ORCID Identifier(s)


Graduation Semester and Year




Document Type


Degree Name

Doctor of Philosophy in Civil Engineering


Civil Engineering

First Advisor

Xinbao Yu


ABSTRACT: The unpredictability of the stability of embankment slopes is a recurring problem that threatens the safety of the traveling public, as it compromises the integrity of the structures built on them. Slopes that undergo seasonal variations of stream flow are of particular concern, as they are usually located under a bridge structure that spans a stream, and the meandering of the stream flow, the seasonal variations of the flow depth, and the velocity in the channel induce scouring and increase the risk of the bridge failing. Departments of transportation have long attempted to address these concerns by designing systems that are economical, environmentally friendly, and impose the lowest possible impact on flood plains and rights of way. The performance of the methods that have been implemented for the past several decades has not been comprehensively measured in the field, however, which means that there is very little information about how they actually function. The lack of information on the design methods and performance of most of the slope stability systems currently in existence magnifies the need for in-depth research and development. The Fort Worth District of the Texas Department of Transportation (TxDOT) plans to reconstruct and widen IH-20 over the Clear Fork of the Trinity River in Benbrook, Texas by designing and installing a slope stabilization system that uses percussion driven earth anchors (PDEAs), erosion protection envelopes, and articulating concrete blocks over the channel banks. The selection of this system by TxDOT is based on its compatibility with steep slopes and its ability to mitigate the impacts of flood plains. PDEAs are a viable, sustainable, cost effective, and environmentally friendly solution for unstable slopes in areas prone to stream flow, but there is limited information about the effectiveness of the system selected by TxDOT, Duckbill 138 II PDEA, for stabilizing riverbank slopes. There is also a dearth of clear information on its suitability for different types of soil, load locking, ultimate pullout capacity, and in-service performance during the design and construction phase of the PDEA. Thus, the responsibility for recommending the tensioning load is that of the contractor and system provider, which often leads to lengthy discussions among TxDOT employees, the contractor, and suppliers, and results in delays and additional project costs. This study focuses on utilizing PDEAs to stabilize channel bank slopes by briefly exploring what is customarily used to stabilize channel bank slopes in Texas and then investigating the benefits of using the percussion driven earth anchor system for this purpose. Comprehensive field instrumentation and laboratory testing was performed to evaluate and measure the performance of the PDEAs installed along IH-20 over the Clear Fork of the Trinity channel bank slope, where a series of PDEAs approximately 12.5 feet long are arranged 4 feet by 4 feet on center and surface-treated with geotextiles, wire mesh, and articulating concrete blocks (ACBs). The effects of seasonal variations on the reinforced section of the slope were analyzed by considering the data from the comprehensive instrumentation of the PDEA, ACBs, and the slope. The soils at the project site were tested in the laboratory, utilizing basic soil exploration tests, the standard Proctor test, constant head permeability test, direct shear test, ring shear test, and others. The effects of the submerged condition during extreme flood conditions with drawdown conditions were numerically modeled, studied, and analyzed using Bentley’s Plaxis-2D finite element software. Statistical regression analysis was conducted to fit the major significant variables, such as undrained shear strength, Texas cone penetration blow counts, and depth of installation, to create a best-fit linear regression model for planning and design purposes. A parametric study was done to evaluate the impact of the PDEA by using statistical models and FEM Plaxis-2D. The laboratory and field tests revealed that the behavior and pull-out performance of the PDEA system implemented on the IH-20 project was excellent, even under varying seasonal wetting and drying and other climatic conditions that occurred during the evaluation period, from mid-2022 to mid-2023. It is anticipated that the system will continue to demonstrate good performance. The thorough evaluation of the system through experimental, statistical, and numerical studies, as well as personal observation of the construction of the system, enabled the development of a succinct design and construction guideline for future installations of comparable systems. Guidelines were also developed for use by construction contractors and managers. Finally, the effect of seasonal wetting and drying, including loss of working load within the system, is included as part of this study.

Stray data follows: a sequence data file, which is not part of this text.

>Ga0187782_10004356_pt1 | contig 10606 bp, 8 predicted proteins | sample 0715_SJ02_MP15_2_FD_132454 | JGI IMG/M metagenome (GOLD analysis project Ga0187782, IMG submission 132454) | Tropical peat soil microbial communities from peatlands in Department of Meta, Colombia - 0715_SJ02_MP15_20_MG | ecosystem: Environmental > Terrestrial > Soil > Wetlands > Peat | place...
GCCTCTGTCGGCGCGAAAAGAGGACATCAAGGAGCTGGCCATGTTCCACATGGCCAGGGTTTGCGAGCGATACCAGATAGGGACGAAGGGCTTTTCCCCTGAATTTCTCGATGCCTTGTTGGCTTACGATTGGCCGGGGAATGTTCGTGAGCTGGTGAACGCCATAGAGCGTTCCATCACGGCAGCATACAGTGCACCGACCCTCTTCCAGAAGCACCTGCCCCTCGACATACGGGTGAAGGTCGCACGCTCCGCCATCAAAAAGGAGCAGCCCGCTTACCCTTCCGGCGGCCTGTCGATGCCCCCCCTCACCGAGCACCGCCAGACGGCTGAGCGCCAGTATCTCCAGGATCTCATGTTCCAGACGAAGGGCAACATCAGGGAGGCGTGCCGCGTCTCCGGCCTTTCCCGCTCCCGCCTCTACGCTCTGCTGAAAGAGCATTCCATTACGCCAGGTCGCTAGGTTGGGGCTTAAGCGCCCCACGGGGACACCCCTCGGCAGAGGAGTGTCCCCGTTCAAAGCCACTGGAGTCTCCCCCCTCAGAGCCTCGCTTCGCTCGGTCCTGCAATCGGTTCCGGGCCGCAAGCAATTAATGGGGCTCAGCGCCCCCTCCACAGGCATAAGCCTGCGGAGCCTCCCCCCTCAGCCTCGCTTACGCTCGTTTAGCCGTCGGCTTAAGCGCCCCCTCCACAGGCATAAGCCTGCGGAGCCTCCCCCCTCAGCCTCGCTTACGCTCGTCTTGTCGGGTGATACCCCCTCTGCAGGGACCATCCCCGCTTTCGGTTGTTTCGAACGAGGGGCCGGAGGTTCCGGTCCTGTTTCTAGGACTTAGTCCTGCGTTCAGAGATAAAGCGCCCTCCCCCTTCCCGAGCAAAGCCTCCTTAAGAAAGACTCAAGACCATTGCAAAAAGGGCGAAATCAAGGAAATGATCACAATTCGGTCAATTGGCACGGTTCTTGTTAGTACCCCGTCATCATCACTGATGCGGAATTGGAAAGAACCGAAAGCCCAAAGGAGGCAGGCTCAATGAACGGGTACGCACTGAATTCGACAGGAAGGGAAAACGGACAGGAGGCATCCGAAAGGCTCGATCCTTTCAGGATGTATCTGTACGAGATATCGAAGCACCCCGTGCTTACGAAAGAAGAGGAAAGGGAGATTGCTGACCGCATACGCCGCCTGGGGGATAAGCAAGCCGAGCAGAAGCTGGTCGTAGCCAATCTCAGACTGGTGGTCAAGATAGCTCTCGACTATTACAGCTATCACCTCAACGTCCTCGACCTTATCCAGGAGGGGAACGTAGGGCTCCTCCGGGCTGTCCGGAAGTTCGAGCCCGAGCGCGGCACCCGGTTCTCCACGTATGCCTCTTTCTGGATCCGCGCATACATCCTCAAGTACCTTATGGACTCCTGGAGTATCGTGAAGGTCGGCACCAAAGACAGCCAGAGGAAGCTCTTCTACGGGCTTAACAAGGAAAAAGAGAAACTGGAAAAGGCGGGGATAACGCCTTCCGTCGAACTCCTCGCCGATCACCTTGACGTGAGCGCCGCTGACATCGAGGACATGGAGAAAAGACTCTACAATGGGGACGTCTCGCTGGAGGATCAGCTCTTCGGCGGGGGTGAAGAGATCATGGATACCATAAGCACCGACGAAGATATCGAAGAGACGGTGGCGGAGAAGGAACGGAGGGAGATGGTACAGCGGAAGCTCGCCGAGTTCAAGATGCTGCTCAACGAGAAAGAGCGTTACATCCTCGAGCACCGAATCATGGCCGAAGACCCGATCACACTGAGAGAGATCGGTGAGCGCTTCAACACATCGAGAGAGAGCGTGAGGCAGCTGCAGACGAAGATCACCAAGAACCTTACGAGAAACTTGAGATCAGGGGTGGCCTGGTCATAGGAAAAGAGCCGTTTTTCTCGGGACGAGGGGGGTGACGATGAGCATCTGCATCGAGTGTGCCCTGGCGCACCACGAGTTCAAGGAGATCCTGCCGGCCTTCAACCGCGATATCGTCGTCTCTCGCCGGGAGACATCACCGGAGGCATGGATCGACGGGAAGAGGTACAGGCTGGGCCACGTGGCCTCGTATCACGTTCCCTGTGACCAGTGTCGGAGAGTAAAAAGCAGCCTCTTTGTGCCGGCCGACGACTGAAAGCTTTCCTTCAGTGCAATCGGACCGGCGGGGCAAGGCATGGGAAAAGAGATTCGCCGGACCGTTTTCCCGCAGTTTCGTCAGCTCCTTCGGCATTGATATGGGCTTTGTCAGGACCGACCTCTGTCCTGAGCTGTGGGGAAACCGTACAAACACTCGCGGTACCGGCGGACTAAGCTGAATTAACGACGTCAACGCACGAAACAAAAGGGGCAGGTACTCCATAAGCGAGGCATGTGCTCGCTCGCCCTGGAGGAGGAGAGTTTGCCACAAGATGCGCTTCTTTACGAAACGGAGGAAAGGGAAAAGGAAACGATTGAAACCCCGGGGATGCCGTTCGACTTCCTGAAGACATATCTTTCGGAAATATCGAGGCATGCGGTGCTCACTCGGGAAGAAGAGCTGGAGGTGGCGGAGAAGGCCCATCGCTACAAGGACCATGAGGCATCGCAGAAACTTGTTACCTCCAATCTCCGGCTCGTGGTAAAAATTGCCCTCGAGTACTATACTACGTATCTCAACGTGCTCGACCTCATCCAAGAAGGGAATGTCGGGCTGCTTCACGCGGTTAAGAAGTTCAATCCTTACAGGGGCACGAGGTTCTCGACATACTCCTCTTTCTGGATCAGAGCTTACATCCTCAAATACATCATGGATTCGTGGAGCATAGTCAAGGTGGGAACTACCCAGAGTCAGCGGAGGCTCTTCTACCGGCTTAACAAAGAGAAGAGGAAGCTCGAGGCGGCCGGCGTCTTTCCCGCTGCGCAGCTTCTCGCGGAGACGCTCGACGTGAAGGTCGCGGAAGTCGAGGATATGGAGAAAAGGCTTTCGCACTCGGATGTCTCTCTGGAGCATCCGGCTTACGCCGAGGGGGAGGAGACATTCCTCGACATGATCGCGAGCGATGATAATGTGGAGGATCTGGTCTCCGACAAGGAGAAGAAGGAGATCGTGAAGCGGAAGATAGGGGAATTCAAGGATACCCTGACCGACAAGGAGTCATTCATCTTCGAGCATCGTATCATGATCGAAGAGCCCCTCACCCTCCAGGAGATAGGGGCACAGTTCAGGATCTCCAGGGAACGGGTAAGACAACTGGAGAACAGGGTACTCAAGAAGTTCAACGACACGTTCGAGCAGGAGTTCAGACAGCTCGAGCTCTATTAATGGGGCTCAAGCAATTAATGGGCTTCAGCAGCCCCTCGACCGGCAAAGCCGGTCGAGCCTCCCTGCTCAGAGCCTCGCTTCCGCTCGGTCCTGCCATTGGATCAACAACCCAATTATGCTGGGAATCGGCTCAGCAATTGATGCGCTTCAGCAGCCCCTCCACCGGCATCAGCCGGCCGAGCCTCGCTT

Percussion Driven Earth Anchors


Civil and Environmental Engineering | Civil Engineering | Engineering


Degree granted by The University of Texas at Arlington